On the 40th anniversary of Earth Day, at a time when our country's attention will be focused on what we need to do to protect our planet, I am honored to be in our nation's Capital to testify before Congress on an emerging environmental threat. I will be testifying before the Subcommittee on Oceans, Atmosphere, Fisheries, and Coast Guard of the Senate Committee on Commerce, Science and Transportation Committee on the topic of ocean acidification.
Scientists have known for decades that when carbon dioxide mixes with ocean water it creates an acid; this is textbook chemistry. But only recently did they begin to realize what this growing quantity of acid would mean for ocean life. This new understanding has some of the world's leading ocean scientists deeply concerned.
What they say is this: the oceans are 30 percent more acidic today than they were during pre-industrial times and, if we continue burning fossil fuels as we are now, we will double the ocean's acidity by the end of the century. Scientists fear many organisms may not survive so radical a shift in chemistry. And some of those organisms form the foundation of ocean food webs. If they perish, what happens to the tens of thousands of species further up the chain? What happens to our shellfish -- our oysters, clams, mussels -- that appear particularly vulnerable to ocean acidification?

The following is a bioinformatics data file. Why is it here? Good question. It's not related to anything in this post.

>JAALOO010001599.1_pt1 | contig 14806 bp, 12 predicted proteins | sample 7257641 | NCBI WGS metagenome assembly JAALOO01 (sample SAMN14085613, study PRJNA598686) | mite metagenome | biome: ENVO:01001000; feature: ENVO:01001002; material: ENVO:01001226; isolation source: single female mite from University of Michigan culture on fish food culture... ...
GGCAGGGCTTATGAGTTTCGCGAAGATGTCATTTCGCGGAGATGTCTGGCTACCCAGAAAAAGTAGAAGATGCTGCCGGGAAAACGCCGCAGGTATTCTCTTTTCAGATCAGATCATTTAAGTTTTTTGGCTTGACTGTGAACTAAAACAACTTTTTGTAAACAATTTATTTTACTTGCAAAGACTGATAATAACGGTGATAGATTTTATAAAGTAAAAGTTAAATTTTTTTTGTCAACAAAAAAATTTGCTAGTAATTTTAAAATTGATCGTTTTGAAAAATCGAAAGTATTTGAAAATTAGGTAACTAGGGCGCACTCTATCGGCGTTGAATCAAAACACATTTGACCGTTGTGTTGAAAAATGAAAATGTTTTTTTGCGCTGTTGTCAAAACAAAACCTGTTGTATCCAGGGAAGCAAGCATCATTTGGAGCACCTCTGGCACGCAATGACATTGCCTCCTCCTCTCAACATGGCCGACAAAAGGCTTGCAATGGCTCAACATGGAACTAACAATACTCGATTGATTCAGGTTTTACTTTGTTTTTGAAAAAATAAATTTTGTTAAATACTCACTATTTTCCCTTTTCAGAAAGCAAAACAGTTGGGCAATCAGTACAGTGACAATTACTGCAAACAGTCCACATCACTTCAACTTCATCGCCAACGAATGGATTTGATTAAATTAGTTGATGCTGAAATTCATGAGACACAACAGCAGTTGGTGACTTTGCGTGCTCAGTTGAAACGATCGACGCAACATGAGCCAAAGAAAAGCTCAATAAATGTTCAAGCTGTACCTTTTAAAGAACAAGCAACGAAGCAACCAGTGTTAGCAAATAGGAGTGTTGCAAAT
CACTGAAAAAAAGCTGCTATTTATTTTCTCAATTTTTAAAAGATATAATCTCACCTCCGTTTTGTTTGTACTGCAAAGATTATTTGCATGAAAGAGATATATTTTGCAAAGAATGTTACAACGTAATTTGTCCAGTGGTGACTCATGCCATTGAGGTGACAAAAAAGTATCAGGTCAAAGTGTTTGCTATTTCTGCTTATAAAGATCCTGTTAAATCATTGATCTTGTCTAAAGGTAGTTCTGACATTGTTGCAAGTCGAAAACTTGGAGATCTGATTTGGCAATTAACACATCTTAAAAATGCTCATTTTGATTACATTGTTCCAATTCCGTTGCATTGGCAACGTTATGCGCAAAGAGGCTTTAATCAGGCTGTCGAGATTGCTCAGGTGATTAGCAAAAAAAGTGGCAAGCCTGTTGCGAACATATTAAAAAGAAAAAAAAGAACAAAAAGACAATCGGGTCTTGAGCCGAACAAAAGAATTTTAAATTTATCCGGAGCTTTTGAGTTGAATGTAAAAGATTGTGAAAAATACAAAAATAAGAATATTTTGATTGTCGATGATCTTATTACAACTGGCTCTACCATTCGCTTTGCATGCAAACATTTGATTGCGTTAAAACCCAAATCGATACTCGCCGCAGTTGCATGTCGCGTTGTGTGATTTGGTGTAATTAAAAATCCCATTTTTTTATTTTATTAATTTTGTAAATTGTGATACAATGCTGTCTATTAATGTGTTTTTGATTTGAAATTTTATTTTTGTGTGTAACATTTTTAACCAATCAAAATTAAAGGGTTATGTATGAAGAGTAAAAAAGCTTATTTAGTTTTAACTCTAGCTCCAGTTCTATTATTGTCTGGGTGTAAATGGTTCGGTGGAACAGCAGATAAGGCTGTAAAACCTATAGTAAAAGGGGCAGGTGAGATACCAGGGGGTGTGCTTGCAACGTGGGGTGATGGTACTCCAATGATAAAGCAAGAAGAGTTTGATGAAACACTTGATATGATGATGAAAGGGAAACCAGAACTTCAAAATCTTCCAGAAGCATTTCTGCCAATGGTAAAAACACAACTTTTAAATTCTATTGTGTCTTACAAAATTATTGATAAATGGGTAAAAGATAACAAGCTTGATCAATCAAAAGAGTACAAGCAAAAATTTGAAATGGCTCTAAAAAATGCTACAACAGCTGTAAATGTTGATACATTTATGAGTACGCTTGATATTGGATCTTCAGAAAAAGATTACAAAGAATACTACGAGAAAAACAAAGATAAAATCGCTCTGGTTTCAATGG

I first had the opportunity to address this issue in the Senate last fall, when I screened a short documentary I narrated on this phenomenon called Acid Test, made by my friends at the Natural Resources Defense Council. And after my Senate testimony this Earth Day, I am thrilled to show it to our nation's policymakers once again -- this time for a group in the House of Representatives.
Like that other film I was in this year, Acid Test has had an amazing run of its own. It aired on the Discovery Channel, has been shown in film festivals nationwide, and was selected by the National Oceanic and Atmospheric Association to run in kiosks in major aquariums and museums across the country. If you haven't seen it yet, catch it online here.
More and more people -- at home and in the halls of Congress -- are learning about ocean acidification and what we can do to stop it. Thankfully, we have solutions that will not only fight ocean acidification, but climate change at the same time.
Our policymakers have the power to add to the legacy of Earth Day by taking action that will protect people and the planet. Along with millions of other Americans, I will be urging them to put aside their differences and begin America's transition to a clean energy economy that will increase our energy efficiency and invest in renewable power, while cutting carbon pollution. By passing strong clean energy and climate legislation, Congress has the power to move us toward clean energy, tackle climate change and protect our seas from acidification.
I hope you will join me in calling on our leaders in the Senate to act.